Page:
Producing a 1400 page/year AQ would be more expensive, if SAA sticks with print. The solution of course is to reconstitute AQ as an all digital journal (without a print counterpart), perhaps even as an OA journal.

Would an OA AQ ruin the SAA financially? It’s an interesting question that deserves serious empirical investigation. The primary reason I belong to SAA is to be able to participate in annual meetings – so I’d continue to send in my dues (and donate) even if AQ were free. What proportion of SAA members would do likewise? Would the number be large enough to sustain SAA?

Anonymous said...

My loathing of LAA is caught up in my own experiences dealing with a journal that fails to fulfill its obligations to authors. If you have to wait 12 or more months for reviews, get a revise and resubmit, and then are forced to wait another 6 or 7 months something is really wrong. Editors may say that the journal has an obligation to reviewers on revise and resubmits, but they lose any sense of obligation to authors who have made a huge investment in time waiting. Plus, if your pubs are held up because of such nonsense, you lose sight of the fact that poor research quality should be what prevents publication. Moreover, the longer you wait the more instances of other works coming out that complicate your own work. If you find yourself in such a situation where editorial incompetence is the core problem, to whom does one turn for salvation? The SAA president? To who do ineffective editors answer? Unless I am wrong Mark Aldendefer was the last effective editor, and he inherited a mess. what to do what to do???


Michael E. Smith said...

In some disciplines, or for some journals, issues of journal performance are open to discussion, and many procedures and decisions are transparent and considered valid topics for discussion among the relevant constituency. For other journals, editors work behind a wall of secrecy, and even members of the editorial board are not told how things work or what is happening. Discussions of problems (delays, quality issues, procedural problems) are met with hostility and excuses.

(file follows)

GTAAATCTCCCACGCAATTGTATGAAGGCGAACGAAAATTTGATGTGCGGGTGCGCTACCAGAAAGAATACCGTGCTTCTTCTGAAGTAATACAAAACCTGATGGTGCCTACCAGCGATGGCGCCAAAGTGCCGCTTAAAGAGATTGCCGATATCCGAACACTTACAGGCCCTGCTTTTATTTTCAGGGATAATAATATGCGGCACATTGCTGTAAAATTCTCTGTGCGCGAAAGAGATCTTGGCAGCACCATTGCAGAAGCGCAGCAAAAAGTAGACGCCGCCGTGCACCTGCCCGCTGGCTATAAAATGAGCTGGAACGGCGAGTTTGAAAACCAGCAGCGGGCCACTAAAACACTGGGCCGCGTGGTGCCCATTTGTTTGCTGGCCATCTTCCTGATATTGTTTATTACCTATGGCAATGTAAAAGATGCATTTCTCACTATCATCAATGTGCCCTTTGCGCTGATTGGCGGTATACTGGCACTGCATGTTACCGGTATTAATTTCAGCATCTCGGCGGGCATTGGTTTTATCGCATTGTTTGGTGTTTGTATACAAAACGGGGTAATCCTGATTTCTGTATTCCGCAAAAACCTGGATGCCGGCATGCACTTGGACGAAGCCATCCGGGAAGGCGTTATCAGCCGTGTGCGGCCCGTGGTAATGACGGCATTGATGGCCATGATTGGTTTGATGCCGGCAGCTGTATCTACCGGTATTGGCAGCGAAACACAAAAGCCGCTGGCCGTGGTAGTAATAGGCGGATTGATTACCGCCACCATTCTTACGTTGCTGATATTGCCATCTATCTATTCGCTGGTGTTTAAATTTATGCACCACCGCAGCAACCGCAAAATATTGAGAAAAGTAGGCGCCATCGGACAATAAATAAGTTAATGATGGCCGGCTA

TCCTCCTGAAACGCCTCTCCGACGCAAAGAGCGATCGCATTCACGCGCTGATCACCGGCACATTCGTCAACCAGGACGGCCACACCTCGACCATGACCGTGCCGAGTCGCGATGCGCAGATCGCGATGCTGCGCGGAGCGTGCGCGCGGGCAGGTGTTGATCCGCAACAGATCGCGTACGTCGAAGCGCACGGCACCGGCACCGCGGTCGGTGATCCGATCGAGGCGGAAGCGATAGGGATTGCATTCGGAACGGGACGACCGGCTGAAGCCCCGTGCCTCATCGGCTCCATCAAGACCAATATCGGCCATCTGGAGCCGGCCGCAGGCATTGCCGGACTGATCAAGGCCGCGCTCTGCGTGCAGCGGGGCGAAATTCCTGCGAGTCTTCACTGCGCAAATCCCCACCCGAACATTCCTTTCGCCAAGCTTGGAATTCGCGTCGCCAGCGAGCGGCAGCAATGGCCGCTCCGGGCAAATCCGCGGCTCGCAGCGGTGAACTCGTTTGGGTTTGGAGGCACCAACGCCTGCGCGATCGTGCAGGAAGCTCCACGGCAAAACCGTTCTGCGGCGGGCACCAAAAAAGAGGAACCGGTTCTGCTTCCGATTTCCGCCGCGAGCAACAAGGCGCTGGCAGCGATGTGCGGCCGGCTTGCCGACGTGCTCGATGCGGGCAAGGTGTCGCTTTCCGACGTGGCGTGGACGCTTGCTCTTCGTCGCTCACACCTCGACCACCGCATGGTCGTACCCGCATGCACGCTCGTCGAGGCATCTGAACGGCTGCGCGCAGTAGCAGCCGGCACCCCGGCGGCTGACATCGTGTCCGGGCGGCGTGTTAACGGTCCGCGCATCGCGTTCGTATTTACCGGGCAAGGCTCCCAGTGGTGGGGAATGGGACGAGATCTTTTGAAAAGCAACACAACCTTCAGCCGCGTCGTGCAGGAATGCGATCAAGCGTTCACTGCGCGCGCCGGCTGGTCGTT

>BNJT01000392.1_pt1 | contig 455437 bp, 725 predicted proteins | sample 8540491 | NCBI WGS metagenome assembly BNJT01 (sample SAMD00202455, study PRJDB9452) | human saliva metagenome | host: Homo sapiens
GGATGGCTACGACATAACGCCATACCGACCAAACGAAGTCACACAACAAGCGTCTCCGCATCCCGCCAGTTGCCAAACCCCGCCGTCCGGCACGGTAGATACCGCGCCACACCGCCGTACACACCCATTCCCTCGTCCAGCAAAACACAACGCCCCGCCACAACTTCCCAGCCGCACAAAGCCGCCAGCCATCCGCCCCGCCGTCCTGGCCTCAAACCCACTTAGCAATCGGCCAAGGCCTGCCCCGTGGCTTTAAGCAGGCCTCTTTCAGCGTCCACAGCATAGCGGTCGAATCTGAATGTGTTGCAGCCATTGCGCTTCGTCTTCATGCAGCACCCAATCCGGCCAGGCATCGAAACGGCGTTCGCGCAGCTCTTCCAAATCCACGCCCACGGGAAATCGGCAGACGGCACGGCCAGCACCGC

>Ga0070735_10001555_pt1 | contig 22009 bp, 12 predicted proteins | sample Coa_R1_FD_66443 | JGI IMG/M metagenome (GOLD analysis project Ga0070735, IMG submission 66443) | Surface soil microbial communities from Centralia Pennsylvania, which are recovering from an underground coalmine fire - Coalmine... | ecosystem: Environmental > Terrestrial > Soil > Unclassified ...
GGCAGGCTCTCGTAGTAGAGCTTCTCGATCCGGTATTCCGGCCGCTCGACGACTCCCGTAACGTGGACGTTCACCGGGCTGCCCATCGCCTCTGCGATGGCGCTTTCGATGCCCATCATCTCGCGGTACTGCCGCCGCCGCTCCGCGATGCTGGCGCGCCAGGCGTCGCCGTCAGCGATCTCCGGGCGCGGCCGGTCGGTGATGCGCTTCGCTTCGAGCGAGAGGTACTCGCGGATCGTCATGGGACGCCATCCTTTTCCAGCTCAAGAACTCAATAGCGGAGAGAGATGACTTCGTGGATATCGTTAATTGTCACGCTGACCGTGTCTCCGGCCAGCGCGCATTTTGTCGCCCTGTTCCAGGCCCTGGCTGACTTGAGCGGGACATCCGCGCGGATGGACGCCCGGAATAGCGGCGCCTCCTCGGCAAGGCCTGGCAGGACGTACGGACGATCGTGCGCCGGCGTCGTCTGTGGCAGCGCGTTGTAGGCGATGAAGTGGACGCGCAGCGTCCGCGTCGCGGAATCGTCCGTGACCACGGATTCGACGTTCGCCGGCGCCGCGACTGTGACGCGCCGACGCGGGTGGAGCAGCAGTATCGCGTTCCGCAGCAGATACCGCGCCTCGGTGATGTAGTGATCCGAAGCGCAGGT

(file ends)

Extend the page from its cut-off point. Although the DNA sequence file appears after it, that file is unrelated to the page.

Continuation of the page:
As a society-sponsored journal, one might think that LAA would lie closer to the first position above. The trouble is that it is hard to figure out just how the journal works. The SAA has a Publications Committee that presumably oversees the journals, but that committee seems to operate in secret (or perhaps I should say that it is difficult to know what that committee does; maybe it is a question of resources and publicity, and not deliberate secrecy). The chair and membership of that committee are posted on the SAA website, though.

So I have no idea who one would complain to about problems with the journal. One is obviously hesitant to complain to the journal editor, and I have never seen any suggestions that authors contact the Publications Committee (although that would seem a reasonable possibility).

I find the situation very frustrating. On basic principles, I would much rather publish in a society-sponsored journal than in a commercially owned journal whose basic purpose is to generate profits off my free labor. But LAA takes forever to get something published, and I refuse to give in to the notion that method/theory papers are appropriate for AA but not LAA.